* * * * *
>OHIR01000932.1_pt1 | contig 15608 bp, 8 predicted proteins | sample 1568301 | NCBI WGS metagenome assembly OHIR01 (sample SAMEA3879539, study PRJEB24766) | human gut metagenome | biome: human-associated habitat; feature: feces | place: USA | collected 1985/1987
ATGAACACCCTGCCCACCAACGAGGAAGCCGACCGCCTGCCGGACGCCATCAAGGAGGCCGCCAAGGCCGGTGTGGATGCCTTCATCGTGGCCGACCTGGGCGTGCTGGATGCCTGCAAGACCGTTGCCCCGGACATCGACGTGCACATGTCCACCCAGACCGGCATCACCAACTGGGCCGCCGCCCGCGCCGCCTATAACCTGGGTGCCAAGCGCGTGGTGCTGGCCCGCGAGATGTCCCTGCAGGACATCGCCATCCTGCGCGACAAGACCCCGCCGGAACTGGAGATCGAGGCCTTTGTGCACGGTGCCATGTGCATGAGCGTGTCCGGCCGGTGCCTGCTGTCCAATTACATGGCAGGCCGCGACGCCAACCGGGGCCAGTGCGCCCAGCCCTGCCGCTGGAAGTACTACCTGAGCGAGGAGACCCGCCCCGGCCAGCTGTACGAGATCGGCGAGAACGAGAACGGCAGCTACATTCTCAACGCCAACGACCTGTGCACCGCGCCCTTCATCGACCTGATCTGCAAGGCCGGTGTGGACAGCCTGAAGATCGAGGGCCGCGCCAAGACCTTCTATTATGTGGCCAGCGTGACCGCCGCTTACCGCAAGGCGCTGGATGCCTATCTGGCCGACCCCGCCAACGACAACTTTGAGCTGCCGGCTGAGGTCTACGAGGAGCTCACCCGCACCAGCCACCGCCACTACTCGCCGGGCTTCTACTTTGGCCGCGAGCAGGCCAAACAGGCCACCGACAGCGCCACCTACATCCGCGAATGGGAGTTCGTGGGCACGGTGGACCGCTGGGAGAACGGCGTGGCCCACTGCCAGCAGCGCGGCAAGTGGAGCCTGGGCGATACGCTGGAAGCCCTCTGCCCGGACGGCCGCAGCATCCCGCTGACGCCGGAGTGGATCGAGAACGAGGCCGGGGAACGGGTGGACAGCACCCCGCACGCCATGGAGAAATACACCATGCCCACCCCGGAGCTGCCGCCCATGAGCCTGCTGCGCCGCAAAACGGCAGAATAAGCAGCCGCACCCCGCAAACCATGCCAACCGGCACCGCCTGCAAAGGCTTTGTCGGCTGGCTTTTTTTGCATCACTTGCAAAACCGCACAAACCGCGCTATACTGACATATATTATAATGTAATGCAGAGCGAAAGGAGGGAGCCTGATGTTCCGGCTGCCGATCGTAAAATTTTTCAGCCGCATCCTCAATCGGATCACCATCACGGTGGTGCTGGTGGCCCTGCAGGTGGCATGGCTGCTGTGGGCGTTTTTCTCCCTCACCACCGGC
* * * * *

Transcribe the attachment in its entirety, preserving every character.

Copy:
>OHIR01000932.1_pt1 | contig 15608 bp, 8 predicted proteins | sample 1568301 | NCBI WGS metagenome assembly OHIR01 (sample SAMEA3879539, study PRJEB24766) | human gut metagenome | biome: human-associated habitat; feature: feces | place: USA | collected 1985/1987
ATGAACACCCTGCCCACCAACGAGGAAGCCGACCGCCTGCCGGACGCCATCAAGGAGGCCGCCAAGGCCGGTGTGGATGCCTTCATCGTGGCCGACCTGGGCGTGCTGGATGCCTGCAAGACCGTTGCCCCGGACATCGACGTGCACATGTCCACCCAGACCGGCATCACCAACTGGGCCGCCGCCCGCGCCGCCTATAACCTGGGTGCCAAGCGCGTGGTGCTGGCCCGCGAGATGTCCCTGCAGGACATCGCCATCCTGCGCGACAAGACCCCGCCGGAACTGGAGATCGAGGCCTTTGTGCACGGTGCCATGTGCATGAGCGTGTCCGGCCGGTGCCTGCTGTCCAATTACATGGCAGGCCGCGACGCCAACCGGGGCCAGTGCGCCCAGCCCTGCCGCTGGAAGTACTACCTGAGCGAGGAGACCCGCCCCGGCCAGCTGTACGAGATCGGCGAGAACGAGAACGGCAGCTACATTCTCAACGCCAACGACCTGTGCACCGCGCCCTTCATCGACCTGATCTGCAAGGCCGGTGTGGACAGCCTGAAGATCGAGGGCCGCGCCAAGACCTTCTATTATGTGGCCAGCGTGACCGCCGCTTACCGCAAGGCGCTGGATGCCTATCTGGCCGACCCCGCCAACGACAACTTTGAGCTGCCGGCTGAGGTCTACGAGGAGCTCACCCGCACCAGCCACCGCCACTACTCGCCGGGCTTCTACTTTGGCCGCGAGCAGGCCAAACAGGCCACCGACAGCGCCACCTACATCCGCGAATGGGAGTTCGTGGGCACGGTGGACCGCTGGGAGAACGGCGTGGCCCACTGCCAGCAGCGCGGCAAGTGGAGCCTGGGCGATACGCTGGAAGCCCTCTGCCCGGACGGCCGCAGCATCCCGCTGACGCCGGAGTGGATCGAGAACGAGGCCGGGGAACGGGTGGACAGCACCCCGCACGCCATGGAGAAATACACCATGCCCACCCCGGAGCTGCCGCCCATGAGCCTGCTGCGCCGCAAAACGGCAGAATAAGCAGCCGCACCCCGCAAACCATGCCAACCGGCACCGCCTGCAAAGGCTTTGTCGGCTGGCTTTTTTTGCATCACTTGCAAAACCGCACAAACCGCGCTATACTGACATATATTATAATGTAATGCAGAGCGAAAGGAGGGAGCCTGATGTTCCGGCTGCCGATCGTAAAATTTTTCAGCCGCATCCTCAATCGGATCACCATCACGGTGGTGCTGGTGGCCCTGCAGGTGGCATGGCTGCTGTGGGCGTTTTTCTCCCTCACCACCGGC